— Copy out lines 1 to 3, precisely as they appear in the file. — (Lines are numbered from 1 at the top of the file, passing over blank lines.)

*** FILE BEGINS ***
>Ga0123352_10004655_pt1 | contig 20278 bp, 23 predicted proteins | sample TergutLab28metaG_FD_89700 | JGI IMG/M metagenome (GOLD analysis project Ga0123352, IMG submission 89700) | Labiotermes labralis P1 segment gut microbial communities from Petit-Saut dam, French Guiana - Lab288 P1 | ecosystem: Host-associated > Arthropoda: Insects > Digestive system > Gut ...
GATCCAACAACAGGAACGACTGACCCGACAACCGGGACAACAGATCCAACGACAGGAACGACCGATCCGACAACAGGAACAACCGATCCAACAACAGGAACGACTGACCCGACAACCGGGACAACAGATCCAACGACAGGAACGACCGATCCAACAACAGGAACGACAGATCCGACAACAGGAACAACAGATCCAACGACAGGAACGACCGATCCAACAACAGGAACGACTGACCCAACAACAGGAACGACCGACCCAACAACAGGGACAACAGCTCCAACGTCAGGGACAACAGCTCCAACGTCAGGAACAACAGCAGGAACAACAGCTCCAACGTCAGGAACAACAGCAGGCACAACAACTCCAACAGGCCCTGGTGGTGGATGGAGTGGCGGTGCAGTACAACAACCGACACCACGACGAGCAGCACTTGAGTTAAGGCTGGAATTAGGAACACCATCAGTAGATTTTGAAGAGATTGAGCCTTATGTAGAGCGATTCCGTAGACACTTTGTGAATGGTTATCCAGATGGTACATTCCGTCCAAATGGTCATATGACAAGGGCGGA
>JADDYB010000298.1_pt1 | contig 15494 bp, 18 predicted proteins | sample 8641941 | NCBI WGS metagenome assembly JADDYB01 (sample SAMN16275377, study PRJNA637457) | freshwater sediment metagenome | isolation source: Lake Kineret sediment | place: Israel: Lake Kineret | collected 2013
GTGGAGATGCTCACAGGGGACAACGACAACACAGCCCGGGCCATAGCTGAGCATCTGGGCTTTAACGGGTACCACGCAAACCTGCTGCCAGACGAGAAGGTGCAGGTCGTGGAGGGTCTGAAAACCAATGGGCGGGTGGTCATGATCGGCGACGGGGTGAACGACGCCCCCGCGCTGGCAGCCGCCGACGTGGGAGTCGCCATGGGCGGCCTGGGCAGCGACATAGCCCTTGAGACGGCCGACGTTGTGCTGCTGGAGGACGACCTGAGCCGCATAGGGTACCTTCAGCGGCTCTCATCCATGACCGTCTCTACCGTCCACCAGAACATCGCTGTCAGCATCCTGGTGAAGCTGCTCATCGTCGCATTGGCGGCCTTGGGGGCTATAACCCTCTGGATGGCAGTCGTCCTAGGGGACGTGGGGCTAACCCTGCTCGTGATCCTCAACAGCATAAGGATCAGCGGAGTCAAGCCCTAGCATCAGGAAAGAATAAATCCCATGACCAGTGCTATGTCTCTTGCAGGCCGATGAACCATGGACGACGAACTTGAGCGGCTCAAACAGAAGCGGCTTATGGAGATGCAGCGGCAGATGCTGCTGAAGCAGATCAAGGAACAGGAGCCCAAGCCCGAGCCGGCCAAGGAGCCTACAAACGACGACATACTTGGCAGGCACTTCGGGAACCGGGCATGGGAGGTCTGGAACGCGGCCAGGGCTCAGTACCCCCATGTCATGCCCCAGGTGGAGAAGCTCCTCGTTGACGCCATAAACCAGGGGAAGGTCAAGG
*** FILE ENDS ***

>Ga0123352_10004655_pt1 | contig 20278 bp, 23 predicted proteins | sample TergutLab28metaG_FD_89700 | JGI IMG/M metagenome (GOLD analysis project Ga0123352, IMG submission 89700) | Labiotermes labralis P1 segment gut microbial communities from Petit-Saut dam, French Guiana - Lab288 P1 | ecosystem: Host-associated > Arthropoda: Insects > Digestive system > Gut ...
GATCCAACAACAGGAACGACTGACCCGACAACCGGGACAACAGATCCAACGACAGGAACGACCGATCCGACAACAGGAACAACCGATCCAACAACAGGAACGACTGACCCGACAACCGGGACAACAGATCCAACGACAGGAACGACCGATCCAACAACAGGAACGACAGATCCGACAACAGGAACAACAGATCCAACGACAGGAACGACCGATCCAACAACAGGAACGACTGACCCAACAACAGGAACGACCGACCCAACAACAGGGACAACAGCTCCAACGTCAGGGACAACAGCTCCAACGTCAGGAACAACAGCAGGAACAACAGCTCCAACGTCAGGAACAACAGCAGGCACAACAACTCCAACAGGCCCTGGTGGTGGATGGAGTGGCGGTGCAGTACAACAACCGACACCACGACGAGCAGCACTTGAGTTAAGGCTGGAATTAGGAACACCATCAGTAGATTTTGAAGAGATTGAGCCTTATGTAGAGCGATTCCGTAGACACTTTGTGAATGGTTATCCAGATGGTACATTCCGTCCAAATGGTCATATGACAAGGGCGGA
>JADDYB010000298.1_pt1 | contig 15494 bp, 18 predicted proteins | sample 8641941 | NCBI WGS metagenome assembly JADDYB01 (sample SAMN16275377, study PRJNA637457) | freshwater sediment metagenome | isolation source: Lake Kineret sediment | place: Israel: Lake Kineret | collected 2013